About 18 months ago, I was sat at a round table, discussing fraud in commercial insurance, when a flat statement was made that sums up some of the issues that insurers face in fighting commercial insurance fraud: “The day I make date of birth mandatory in commercial insurance is the day my volumes drop through the floor!” The statement was made in frustration, because I believe everyone around the table wanted to do more to detect and prevent fraud, but it highlights the point, don’t we make it difficult for ourselves to do this properly?
Personal versus commercial lines
In personal lines it is much easier. There is a person (or persons), we get their name, address and date of birth and that is enough to identify them and do whatever checks we need. In commercial lines, we get a name of a business, limited or non-limited, or the name of an individual(s) trading as a non-limited business…and no date of birth. Given the disparity in the information gathered is it any wonder that there is a migration of fraud from the heavier policed personal lines market to the soft underbelly of commercial insurance?
At the same time customer demand means that we need to be serving out customers faster and with minimum friction. The increasing pace and the fact that much SME business is traded online, means that the fraudsters job is made that much easier, they don’t have to see an intermediary to work their way through the system. We clearly need to do a better job at Knowing Your Customer, but how can we achieve that when the industry standard data capture does not lend itself to achieving this purpose? An alternative to this is to use a provider who has access to additional information to help you understand your customers better. The positive side of this story is that by seeking this additional information to fulfil our regulatory obligations can help us in our fight against fraud too.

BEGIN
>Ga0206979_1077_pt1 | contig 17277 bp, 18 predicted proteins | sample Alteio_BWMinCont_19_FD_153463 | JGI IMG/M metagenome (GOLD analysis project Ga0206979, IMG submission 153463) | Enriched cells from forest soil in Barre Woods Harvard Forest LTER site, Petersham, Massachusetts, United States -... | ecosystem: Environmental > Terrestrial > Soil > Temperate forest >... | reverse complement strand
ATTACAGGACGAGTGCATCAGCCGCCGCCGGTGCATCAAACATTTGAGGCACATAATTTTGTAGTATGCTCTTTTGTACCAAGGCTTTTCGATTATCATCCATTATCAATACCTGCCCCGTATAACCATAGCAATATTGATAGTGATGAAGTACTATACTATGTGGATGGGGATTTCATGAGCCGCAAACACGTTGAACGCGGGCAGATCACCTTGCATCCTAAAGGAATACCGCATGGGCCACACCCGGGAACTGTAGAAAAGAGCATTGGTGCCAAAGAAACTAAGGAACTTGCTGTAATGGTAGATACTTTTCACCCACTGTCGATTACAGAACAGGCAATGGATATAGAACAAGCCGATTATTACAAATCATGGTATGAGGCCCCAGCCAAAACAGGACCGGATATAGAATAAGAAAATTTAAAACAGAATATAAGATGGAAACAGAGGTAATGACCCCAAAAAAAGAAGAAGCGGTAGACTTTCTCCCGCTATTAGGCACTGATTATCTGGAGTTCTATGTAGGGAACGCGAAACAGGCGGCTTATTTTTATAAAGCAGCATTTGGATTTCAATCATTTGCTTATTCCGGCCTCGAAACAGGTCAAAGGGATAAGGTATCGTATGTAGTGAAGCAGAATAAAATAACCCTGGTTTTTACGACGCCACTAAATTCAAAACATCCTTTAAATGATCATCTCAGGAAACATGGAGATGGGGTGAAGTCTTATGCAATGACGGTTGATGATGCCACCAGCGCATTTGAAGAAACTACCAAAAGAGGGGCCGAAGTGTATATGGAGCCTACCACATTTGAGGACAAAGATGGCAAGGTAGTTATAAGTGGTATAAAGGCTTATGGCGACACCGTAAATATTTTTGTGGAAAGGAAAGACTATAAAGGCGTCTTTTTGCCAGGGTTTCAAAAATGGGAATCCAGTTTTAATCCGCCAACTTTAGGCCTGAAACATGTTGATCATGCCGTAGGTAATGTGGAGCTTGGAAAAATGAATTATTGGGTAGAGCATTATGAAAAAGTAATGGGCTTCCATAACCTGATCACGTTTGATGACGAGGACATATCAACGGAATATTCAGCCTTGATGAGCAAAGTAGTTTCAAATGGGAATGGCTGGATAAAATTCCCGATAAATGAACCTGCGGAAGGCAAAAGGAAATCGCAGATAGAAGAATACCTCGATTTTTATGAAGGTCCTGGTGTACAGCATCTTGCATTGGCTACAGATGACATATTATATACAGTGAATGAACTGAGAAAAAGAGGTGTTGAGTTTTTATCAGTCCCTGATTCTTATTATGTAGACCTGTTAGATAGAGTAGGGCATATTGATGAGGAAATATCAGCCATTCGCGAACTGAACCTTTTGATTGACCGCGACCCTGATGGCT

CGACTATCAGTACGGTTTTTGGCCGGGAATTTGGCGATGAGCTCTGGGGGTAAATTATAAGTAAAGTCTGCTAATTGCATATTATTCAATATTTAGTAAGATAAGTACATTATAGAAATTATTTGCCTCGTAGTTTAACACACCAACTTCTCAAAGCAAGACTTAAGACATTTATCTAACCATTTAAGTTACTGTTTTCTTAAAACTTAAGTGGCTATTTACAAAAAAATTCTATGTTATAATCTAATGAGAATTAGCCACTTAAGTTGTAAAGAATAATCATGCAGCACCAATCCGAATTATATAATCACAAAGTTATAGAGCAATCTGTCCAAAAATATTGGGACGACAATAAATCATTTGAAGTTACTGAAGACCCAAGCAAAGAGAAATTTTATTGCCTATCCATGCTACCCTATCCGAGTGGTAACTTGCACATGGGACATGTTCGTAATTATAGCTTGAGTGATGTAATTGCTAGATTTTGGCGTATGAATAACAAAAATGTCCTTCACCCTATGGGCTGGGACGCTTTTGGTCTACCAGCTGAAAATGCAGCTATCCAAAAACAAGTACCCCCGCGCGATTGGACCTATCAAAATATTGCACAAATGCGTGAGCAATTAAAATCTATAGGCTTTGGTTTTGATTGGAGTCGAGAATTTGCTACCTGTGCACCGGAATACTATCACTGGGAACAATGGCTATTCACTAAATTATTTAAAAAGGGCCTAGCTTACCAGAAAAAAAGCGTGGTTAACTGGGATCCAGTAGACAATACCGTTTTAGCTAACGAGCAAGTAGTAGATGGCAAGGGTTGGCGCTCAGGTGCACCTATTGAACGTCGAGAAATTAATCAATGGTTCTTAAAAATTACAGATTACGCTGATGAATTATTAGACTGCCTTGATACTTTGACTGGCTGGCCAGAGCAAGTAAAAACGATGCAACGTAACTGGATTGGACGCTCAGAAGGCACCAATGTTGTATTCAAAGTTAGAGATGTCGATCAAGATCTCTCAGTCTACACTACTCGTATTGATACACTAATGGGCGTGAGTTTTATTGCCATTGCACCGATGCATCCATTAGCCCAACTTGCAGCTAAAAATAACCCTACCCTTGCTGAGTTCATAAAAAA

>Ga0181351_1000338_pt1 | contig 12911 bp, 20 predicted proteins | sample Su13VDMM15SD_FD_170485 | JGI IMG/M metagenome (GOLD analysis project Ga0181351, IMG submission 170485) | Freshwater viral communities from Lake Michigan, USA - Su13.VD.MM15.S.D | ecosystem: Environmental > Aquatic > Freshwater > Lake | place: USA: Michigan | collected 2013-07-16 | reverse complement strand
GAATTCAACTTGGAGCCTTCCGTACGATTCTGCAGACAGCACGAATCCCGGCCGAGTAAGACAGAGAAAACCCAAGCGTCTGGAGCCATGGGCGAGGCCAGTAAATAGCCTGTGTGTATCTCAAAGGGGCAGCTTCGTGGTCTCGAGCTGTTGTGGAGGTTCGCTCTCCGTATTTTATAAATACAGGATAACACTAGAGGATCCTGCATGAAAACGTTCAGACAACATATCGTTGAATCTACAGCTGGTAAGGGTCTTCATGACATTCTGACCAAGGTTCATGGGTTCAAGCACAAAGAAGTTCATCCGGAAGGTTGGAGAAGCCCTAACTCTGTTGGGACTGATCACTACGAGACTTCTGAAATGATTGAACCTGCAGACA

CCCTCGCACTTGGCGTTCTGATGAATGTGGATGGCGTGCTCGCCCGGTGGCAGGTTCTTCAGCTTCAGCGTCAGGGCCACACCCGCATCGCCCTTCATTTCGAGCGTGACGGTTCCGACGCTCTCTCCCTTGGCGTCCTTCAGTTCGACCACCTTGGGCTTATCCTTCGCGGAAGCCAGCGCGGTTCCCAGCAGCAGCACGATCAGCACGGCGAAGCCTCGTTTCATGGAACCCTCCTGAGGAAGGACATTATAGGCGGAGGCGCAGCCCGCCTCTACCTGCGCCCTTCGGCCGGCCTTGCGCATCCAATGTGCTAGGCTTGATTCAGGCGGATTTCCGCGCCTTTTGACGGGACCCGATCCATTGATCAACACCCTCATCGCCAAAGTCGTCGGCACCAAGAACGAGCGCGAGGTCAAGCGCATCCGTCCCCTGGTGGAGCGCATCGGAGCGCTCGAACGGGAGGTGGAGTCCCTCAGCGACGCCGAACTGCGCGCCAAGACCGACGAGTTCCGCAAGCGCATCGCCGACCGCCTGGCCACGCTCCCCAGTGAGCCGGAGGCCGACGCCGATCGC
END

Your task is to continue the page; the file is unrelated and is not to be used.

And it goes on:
Stricter rules and regulations
Whilst insurance is not governed in the same way as Financial Services or Banking from an Anti-Money Laundering perspective, being seen as a low risk area for money laundering and concealment or conversion of the proceeds of crime, it is possible for insurers to become involved in such matters and as such there is a clear requirement for better Customer Due Diligence (CDD). The Joint Money Laundering Steering Group recommends that this is carried out at the earliest possible stage, at the point of quotation or point of sales for new business, or at renewal or point of claims for existing customers.
Experience in the rest of Europe would suggest that enforcement action on insurers is not far away. The Dutch National Bank in the Netherlands carried out enforcement action on general insurers and as such identifying the Ultimate Beneficial Owner of the enterprise forms a core part of the commercial underwriting process for Dutch insurers. Having ready access to this data then makes the fight against fraud much easier.
Having established the ownership structure, connections and networks can be identified, making the fraudsters job that much harder and helping the insurer keep up with the fraudsters. The challenge is how to do this with the limited data received. Utilizing third party companies to obtain the UBO data and check this at the key points required is a first positive step.
Commercial Screening within reach
FRISS can help with this, leveraging third party data to understand the ownership structure of an organisation, helping achieve dynamic compliance and at the same time using the retrieved data to detect fraud. Two birds with one stone.
As for date of birth? This is for the industry to come together and improve the data capture at source. In the meantime, click here to download our e-book on commercial insurance underwriting to learn more about how FRISS can help you.